Warning: The article contains an image and the name of an Indigenous person who has died.
"I can't breathe."
Those three words are echoing across the world this week. They're emblazoned across headlines, social media posts, and cardboard signs, as people join the conversation about the May 25 death of Minneapolis man George Floyd.
As captured in the viral phone footage taken by a bystander, the desperate plea was among the last words the African American man uttered as he lay facedown, dying, with the knee of a white police officer pressing firmly on his neck.
Six years ago, those three words were also among the last uttered by black man Eric Garner after New York City police officers placed him in a fatal chokehold.
With these deaths — and plenty more like them — "I can't breathe" has become a catch-cry of the Black Lives Matter movement in the United States, an evocative symbol of the systematic racism that underpins heavy-handed police tactics across the country.
But for the family of Indigenous Australian, David Dungay, the phrase also hits painfully close to home.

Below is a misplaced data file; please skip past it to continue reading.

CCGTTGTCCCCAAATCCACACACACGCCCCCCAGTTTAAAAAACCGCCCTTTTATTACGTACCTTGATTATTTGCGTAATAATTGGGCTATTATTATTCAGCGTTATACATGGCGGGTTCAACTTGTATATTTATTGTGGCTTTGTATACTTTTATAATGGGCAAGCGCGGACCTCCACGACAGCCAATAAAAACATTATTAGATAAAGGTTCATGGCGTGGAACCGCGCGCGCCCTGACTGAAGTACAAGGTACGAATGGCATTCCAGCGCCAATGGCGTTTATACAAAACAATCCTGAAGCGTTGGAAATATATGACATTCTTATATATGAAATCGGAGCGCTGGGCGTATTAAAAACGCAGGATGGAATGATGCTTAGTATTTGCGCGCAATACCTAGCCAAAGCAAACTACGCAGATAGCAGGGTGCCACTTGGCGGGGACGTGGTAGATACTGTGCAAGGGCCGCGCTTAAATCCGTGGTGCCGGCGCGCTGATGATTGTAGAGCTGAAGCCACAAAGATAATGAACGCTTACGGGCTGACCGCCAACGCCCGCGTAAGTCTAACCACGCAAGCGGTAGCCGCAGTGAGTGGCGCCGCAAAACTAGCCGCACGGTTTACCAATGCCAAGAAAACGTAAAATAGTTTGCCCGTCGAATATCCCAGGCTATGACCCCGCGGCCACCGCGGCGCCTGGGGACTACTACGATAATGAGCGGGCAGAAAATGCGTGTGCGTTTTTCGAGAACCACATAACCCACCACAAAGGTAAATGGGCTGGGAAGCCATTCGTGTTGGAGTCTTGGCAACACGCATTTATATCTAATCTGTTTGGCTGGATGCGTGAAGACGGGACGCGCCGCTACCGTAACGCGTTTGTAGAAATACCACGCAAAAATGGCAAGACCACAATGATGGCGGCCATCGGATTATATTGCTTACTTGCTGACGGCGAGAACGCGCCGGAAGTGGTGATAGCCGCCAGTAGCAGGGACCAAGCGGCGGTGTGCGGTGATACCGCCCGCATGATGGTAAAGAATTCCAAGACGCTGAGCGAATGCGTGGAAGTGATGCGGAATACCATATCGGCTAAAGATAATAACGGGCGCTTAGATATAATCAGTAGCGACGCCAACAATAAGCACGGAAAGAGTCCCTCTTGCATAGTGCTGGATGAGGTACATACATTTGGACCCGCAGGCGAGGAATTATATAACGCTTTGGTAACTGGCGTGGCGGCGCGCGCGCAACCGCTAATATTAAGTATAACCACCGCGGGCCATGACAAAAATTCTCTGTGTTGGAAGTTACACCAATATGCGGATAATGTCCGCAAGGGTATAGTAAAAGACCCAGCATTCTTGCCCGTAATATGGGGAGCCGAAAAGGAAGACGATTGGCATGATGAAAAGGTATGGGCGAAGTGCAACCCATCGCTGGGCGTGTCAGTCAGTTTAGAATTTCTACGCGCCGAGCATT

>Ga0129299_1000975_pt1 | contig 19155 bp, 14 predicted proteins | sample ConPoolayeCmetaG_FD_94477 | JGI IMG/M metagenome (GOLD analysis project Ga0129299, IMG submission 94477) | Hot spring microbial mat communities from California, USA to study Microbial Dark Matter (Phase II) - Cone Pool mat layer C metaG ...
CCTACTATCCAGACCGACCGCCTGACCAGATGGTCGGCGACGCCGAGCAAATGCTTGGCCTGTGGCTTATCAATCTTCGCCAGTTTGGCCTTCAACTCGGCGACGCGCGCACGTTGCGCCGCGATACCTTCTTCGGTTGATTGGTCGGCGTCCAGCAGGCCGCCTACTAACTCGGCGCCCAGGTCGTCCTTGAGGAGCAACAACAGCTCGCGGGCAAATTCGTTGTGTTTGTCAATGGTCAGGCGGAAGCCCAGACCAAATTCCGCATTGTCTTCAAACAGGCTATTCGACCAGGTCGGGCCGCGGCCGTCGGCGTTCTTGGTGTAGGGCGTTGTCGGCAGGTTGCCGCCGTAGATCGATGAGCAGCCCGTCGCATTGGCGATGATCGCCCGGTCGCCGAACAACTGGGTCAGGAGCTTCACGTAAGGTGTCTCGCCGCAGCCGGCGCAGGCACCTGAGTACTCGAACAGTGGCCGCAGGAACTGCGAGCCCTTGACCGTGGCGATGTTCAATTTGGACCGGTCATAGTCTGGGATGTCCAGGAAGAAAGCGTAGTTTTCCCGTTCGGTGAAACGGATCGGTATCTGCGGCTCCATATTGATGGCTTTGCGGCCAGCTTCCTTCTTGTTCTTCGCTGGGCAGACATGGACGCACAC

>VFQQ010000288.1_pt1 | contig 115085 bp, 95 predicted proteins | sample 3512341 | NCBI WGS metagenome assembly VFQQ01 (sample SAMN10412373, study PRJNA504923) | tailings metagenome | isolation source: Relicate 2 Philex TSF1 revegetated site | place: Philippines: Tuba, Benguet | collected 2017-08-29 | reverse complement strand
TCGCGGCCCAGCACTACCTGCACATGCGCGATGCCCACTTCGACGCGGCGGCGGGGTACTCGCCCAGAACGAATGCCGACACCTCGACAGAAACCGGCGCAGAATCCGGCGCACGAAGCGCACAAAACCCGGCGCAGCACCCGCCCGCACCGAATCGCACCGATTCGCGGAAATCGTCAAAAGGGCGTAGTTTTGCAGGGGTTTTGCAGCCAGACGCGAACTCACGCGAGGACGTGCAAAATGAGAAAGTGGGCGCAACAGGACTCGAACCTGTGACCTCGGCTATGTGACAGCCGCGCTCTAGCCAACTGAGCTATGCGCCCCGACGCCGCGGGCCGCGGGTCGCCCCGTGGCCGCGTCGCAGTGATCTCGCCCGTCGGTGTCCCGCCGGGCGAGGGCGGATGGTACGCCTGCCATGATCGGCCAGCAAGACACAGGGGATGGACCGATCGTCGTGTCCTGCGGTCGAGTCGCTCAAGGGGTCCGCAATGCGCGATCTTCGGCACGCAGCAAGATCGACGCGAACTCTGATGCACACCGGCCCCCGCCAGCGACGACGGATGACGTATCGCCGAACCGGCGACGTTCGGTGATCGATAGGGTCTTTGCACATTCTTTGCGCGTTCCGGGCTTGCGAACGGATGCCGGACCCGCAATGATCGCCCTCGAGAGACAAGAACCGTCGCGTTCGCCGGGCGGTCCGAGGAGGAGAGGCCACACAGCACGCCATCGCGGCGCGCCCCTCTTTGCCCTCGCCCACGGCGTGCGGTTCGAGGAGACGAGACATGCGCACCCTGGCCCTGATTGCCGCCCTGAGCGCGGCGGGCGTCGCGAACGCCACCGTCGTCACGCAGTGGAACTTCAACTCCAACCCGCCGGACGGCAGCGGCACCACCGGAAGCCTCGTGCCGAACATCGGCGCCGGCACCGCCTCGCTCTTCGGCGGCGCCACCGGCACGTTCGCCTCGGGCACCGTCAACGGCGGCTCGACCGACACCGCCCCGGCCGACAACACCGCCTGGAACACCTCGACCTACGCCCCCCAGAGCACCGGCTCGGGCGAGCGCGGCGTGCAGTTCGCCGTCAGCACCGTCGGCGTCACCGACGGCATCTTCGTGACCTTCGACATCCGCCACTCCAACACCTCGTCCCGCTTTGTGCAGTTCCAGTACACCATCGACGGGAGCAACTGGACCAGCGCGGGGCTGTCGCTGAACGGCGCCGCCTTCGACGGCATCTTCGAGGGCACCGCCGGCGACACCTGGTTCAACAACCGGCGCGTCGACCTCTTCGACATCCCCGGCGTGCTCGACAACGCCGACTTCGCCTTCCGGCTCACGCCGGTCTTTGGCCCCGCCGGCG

David, a 26-year-old Dunghutti man from Kempsey in NSW, died in custody in 2015 after being restrained, sedated and pinned down by five prison guards.
Like Eric Garner, like George Floyd, those three words — "I can't breathe" — were among his last.
"When I saw the video of George Floyd [dying], I had to stop the footage. It took me straight back to when I first saw the video of my uncle’s death," David's nephew, Paul Silva, wrote in an online post.
"Both men had multiple officers restraining them, pushing them into the ground and ignoring their cries for help, until they took their last breath."
David was just weeks shy of being released on parole when he died at Long Bay Correctional Facility on December 29, 2015.
David lived with schizophrenia and was confined to the mental health ward of the prison hospital at the time.